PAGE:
So anyway, let’s move onto the next scene. So if you were to make scene seven move from positive to negative, Jessie and 83 are fine. 83 at the end suffers some kind of humiliation for the act, for the punishment for both Jessie and herself so scene nine would have to begin negatively and you have Jessie cleaning the house of people who are plugged in.


[00:39:53.4] TG: No, so scene eight is…


[00:39:56.3] SC: Oh scene eight sorry.


[00:39:57.8] TG: Okay, yeah scene eight. So scene seven ends with her friends showing up, the rat showing up at the door. Scene eight was the one where they have the conversation.


[00:40:08.2] SC: Yeah and so Jessie basically gives them orders and there’s no real movement to the scene again because it’s her giving orders to her underlings and it rings false because Jessie’s been through so much trauma at this point that her seizing her rebellious powers again and commanding the night brigade, just does not seem believable.


[00:40:42.0] TG: Okay.


[00:40:43.0] SC: She’s in a hole and that hole is getting deeper and deeper and deeper and this is a man in the hole sequence and so what’s really nice about this sequence is you are getting her deeper and deeper into this very dark, dystopian world that she had no clue. She thought her life was bad as sort of a member of the blue collar life and, “Holy cow, I had no idea about these other people, these numbered people. It’s even worse, not just worst but like I want to jump off the cliff worse.” You know? All right, so scene eight doesn’t move and it’s exposition heavy and it just seems like the writer trying to set something up for later on.


[00:41:37.1] TG: But it’s so hard to do it otherwise.


[00:41:39.7] SC: No, all you have to do is to get those two little rats to visit her and then she drops that note under the rock, right? The reader picks that up, they know what’s going on. The reader does not need you to tell them that Jessie put a note under a rock. You told them that she did that, they know. They know, “Oh okay, she’s trying to communicate with somebody.” Why would you put a piece of paper under a rock unless you wanted somebody to read it?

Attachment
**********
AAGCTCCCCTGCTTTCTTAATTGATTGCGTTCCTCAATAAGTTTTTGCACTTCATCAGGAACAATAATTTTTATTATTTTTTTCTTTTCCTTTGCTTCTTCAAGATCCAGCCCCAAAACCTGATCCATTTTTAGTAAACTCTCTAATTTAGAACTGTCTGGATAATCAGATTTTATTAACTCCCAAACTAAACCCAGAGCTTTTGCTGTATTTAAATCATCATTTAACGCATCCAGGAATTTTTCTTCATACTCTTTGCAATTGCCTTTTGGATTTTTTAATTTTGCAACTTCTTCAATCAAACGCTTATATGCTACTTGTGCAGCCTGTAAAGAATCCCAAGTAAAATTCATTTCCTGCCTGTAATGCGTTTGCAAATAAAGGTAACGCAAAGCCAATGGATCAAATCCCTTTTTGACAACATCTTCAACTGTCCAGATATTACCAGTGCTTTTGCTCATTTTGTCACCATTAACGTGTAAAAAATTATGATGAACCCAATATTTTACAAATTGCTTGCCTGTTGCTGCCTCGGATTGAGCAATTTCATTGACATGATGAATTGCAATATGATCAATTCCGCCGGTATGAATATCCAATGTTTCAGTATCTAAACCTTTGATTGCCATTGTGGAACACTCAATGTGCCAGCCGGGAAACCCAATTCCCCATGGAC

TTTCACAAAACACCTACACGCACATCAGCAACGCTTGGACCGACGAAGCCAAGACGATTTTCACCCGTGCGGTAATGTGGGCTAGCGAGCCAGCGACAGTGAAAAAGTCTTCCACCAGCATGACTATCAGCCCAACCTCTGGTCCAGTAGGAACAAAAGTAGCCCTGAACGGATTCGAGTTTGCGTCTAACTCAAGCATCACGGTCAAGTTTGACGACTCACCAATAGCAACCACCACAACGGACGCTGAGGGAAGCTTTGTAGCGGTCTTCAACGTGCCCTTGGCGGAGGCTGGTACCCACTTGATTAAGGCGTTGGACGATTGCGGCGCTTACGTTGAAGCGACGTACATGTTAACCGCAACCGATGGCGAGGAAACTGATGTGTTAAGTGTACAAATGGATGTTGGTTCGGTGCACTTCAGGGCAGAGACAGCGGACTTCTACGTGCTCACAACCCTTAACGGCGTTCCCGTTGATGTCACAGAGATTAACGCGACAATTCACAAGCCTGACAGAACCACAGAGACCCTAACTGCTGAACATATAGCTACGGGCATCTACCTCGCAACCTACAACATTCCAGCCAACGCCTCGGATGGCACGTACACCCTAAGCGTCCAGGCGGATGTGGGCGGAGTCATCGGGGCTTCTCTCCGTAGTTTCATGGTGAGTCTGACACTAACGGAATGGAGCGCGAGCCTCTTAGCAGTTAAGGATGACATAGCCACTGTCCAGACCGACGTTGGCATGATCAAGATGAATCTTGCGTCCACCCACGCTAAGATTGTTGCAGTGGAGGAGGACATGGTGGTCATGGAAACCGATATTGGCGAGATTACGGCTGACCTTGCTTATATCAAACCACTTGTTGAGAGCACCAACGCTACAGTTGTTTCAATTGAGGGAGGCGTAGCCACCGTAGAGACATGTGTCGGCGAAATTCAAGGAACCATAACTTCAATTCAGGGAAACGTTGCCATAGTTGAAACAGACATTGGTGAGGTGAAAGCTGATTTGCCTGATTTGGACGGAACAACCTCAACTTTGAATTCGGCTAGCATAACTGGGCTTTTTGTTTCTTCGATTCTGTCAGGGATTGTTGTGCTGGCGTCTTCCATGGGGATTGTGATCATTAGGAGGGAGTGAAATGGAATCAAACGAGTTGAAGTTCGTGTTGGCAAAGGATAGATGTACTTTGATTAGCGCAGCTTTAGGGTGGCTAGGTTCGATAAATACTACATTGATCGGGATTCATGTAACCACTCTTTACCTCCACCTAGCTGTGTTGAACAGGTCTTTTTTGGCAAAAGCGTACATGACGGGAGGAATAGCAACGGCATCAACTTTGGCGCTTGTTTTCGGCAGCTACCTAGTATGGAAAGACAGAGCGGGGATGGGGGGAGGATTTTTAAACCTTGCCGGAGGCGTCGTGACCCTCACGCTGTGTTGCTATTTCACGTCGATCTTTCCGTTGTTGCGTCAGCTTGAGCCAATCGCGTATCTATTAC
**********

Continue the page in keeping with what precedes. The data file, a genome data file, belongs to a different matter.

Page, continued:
So the very action of her putting a note under a rock tells the reader, “She’s communicating with somebody, the end.” You don’t have to say anything else and if you introduced those rats earlier on and Jessie says, “Get away from me. I can’t deal with you. Don’t look at me, I can’t help you.” and then she puts the note under a rock. Now we know, “Oh she’s taking up the communication with the rats again.” So that’s all you need. So that’s planted in the reader’s mind that she has reached out again to the rat. Now, all you have to do is pull those rats out in the middle of the compound and have them shamed and you don’t have to do any of this exposition.


[00:42:57.4] TG: Oh okay, so this is part of that trusting the reader.


[00:43:01.3] SC: Less is more, yeah. The reader is so smart, it’s incredible and I’ve never seen it where if you’ve constructed your story and it makes sense to you and you write it all down and then you pull it all, you pull 98% of it out, the reader is going to get it. They’re going to get it. They know what she’s doing. So to tell them what she’s doing pisses them off because they’re like, “I know, what do you think I’m stupid Tim? I know.” Okay, all right scene eight you can do without. Scene nine is that moment we were talking about earlier where Mason returns again to speak with Jessie and tell her…


[00:43:53.3] TG: In the exact same way he did before.


[00:43:58.2] SC: Well, okay yeah. So instead of having that scene, here is another thing that you could think about doing. It goes to what I was saying before, you could have Jessie cleaning the bedpans of these people and I think that’s pretty gross and pretty cool. So I think you could still — go ahead.


[00:44:18.5] TG: Yeah, so let me ask you a question here. One of the things that I’ve struggled with is like I remember this was months ago now, I was like, “So each scene you could sum up in a sentence, so what do I do for that other 1483 words?” And you brought up the Willy Wonka and you’re like you established -0 who wrote that? I forget now.